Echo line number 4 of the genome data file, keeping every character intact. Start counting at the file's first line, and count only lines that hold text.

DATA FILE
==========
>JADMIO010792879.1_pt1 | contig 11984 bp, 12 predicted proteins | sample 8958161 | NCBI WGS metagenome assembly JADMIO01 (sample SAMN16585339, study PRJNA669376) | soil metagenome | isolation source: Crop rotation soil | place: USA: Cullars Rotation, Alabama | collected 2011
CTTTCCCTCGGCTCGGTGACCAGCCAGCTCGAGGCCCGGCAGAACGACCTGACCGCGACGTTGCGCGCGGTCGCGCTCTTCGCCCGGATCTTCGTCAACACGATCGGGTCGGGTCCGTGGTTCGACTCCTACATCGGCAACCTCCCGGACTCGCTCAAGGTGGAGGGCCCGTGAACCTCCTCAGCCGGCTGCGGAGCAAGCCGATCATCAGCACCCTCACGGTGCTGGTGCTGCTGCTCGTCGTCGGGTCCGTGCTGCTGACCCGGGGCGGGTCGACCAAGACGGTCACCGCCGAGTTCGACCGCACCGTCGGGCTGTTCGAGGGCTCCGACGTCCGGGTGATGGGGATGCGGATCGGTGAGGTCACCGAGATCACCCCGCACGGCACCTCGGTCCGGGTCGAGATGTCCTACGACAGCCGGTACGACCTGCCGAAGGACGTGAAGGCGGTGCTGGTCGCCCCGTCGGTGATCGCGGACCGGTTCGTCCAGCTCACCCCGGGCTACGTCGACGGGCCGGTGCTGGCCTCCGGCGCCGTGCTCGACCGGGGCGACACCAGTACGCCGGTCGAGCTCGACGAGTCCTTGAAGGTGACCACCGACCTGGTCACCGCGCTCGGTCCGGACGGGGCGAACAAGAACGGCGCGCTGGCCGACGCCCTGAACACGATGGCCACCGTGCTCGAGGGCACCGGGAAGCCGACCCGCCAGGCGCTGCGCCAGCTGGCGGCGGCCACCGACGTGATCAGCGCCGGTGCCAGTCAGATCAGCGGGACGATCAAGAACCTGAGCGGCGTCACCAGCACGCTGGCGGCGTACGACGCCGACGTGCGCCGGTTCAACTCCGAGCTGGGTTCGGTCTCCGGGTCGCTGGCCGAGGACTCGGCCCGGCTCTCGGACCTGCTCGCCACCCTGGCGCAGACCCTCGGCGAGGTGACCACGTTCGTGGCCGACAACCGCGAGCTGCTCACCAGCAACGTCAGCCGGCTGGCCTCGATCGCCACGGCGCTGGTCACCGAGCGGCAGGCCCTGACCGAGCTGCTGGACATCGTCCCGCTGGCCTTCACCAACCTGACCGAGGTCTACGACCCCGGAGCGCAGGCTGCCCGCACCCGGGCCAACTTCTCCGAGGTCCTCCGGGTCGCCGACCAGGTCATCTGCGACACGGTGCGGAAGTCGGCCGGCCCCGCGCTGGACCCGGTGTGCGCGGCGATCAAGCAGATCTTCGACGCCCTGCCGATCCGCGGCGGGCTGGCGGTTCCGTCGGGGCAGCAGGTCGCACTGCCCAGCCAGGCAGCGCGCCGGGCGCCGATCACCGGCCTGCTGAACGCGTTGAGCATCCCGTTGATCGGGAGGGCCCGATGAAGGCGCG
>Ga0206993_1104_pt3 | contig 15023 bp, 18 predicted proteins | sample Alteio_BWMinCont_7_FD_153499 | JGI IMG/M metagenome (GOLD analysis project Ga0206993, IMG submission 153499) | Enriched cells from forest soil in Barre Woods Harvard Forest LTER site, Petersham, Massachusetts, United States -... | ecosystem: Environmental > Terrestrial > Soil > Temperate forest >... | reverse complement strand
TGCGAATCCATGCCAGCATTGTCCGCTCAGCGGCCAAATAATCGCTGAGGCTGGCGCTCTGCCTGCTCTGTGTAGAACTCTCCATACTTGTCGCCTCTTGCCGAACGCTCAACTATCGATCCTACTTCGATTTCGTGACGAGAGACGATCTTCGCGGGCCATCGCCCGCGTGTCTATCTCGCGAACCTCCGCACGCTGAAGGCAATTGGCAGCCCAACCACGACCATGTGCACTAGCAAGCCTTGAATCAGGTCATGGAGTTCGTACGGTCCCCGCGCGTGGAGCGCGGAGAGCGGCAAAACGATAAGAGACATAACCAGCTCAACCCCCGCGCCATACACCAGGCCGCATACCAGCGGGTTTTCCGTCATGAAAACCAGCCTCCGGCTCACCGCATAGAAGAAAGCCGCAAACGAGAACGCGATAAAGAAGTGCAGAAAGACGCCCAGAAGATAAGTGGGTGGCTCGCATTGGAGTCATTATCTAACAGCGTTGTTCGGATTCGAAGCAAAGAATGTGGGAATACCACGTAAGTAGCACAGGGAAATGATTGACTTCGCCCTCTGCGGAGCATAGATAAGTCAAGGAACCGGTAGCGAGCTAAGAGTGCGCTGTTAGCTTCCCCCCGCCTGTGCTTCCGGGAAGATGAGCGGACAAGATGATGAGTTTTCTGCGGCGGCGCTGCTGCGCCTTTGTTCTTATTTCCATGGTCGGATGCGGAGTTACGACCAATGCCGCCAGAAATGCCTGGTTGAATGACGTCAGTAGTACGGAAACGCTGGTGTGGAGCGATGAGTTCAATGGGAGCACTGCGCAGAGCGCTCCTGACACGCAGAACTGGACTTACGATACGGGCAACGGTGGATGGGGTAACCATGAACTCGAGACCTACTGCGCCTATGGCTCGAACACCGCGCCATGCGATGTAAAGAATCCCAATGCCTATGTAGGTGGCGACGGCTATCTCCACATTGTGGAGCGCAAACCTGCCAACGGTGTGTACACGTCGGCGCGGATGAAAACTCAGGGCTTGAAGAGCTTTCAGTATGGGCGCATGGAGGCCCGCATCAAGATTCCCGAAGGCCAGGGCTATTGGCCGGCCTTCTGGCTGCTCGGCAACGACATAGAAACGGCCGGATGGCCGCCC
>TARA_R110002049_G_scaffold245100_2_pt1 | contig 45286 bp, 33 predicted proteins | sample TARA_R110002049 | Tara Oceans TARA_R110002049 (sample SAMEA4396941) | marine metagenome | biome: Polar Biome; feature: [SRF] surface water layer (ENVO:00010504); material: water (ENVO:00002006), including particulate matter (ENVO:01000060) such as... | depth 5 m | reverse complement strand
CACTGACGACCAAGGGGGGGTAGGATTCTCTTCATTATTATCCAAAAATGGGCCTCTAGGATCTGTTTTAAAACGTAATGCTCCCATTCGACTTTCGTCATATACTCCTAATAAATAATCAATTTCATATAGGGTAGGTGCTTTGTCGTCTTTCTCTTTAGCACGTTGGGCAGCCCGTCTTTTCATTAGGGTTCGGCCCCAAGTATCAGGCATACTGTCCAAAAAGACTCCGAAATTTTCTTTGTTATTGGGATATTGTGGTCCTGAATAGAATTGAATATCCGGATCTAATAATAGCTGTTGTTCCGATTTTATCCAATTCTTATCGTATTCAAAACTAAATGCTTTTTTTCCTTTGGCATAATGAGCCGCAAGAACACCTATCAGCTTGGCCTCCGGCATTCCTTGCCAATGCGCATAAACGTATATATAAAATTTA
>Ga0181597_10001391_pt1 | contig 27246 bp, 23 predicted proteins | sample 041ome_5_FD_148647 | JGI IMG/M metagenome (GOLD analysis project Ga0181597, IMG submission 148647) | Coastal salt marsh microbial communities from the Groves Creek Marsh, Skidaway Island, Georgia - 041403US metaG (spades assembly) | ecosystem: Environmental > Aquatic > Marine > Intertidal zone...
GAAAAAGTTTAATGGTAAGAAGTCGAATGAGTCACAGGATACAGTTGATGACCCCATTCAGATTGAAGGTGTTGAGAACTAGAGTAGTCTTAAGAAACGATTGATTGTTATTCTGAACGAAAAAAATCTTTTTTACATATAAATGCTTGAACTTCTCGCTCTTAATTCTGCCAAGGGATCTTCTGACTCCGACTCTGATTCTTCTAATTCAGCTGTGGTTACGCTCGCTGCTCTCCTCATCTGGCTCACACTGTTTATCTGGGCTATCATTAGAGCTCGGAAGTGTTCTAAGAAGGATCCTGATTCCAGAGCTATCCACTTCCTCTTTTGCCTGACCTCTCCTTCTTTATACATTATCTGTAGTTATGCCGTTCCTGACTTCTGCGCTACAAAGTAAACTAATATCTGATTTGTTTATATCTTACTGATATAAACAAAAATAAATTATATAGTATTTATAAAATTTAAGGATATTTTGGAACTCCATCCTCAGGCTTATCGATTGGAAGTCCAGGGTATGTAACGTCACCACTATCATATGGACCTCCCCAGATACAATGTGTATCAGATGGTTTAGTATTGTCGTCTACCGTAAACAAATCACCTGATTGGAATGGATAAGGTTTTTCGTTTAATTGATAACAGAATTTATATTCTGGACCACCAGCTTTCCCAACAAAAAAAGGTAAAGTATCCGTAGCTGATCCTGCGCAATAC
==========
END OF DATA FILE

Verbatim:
TGCGAATCCATGCCAGCATTGTCCGCTCAGCGGCCAAATAATCGCTGAGGCTGGCGCTCTGCCTGCTCTGTGTAGAACTCTCCATACTTGTCGCCTCTTGCCGAACGCTCAACTATCGATCCTACTTCGATTTCGTGACGAGAGACGATCTTCGCGGGCCATCGCCCGCGTGTCTATCTCGCGAACCTCCGCACGCTGAAGGCAATTGGCAGCCCAACCACGACCATGTGCACTAGCAAGCCTTGAATCAGGTCATGGAGTTCGTACGGTCCCCGCGCGTGGAGCGCGGAGAGCGGCAAAACGATAAGAGACATAACCAGCTCAACCCCCGCGCCATACACCAGGCCGCATACCAGCGGGTTTTCCGTCATGAAAACCAGCCTCCGGCTCACCGCATAGAAGAAAGCCGCAAACGAGAACGCGATAAAGAAGTGCAGAAAGACGCCCAGAAGATAAGTGGGTGGCTCGCATTGGAGTCATTATCTAACAGCGTTGTTCGGATTCGAAGCAAAGAATGTGGGAATACCACGTAAGTAGCACAGGGAAATGATTGACTTCGCCCTCTGCGGAGCATAGATAAGTCAAGGAACCGGTAGCGAGCTAAGAGTGCGCTGTTAGCTTCCCCCCGCCTGTGCTTCCGGGAAGATGAGCGGACAAGATGATGAGTTTTCTGCGGCGGCGCTGCTGCGCCTTTGTTCTTATTTCCATGGTCGGATGCGGAGTTACGACCAATGCCGCCAGAAATGCCTGGTTGAATGACGTCAGTAGTACGGAAACGCTGGTGTGGAGCGATGAGTTCAATGGGAGCACTGCGCAGAGCGCTCCTGACACGCAGAACTGGACTTACGATACGGGCAACGGTGGATGGGGTAACCATGAACTCGAGACCTACTGCGCCTATGGCTCGAACACCGCGCCATGCGATGTAAAGAATCCCAATGCCTATGTAGGTGGCGACGGCTATCTCCACATTGTGGAGCGCAAACCTGCCAACGGTGTGTACACGTCGGCGCGGATGAAAACTCAGGGCTTGAAGAGCTTTCAGTATGGGCGCATGGAGGCCCGCATCAAGATTCCCGAAGGCCAGGGCTATTGGCCGGCCTTCTGGCTGCTCGGCAACGACATAGAAACGGCCGGATGGCCGCCC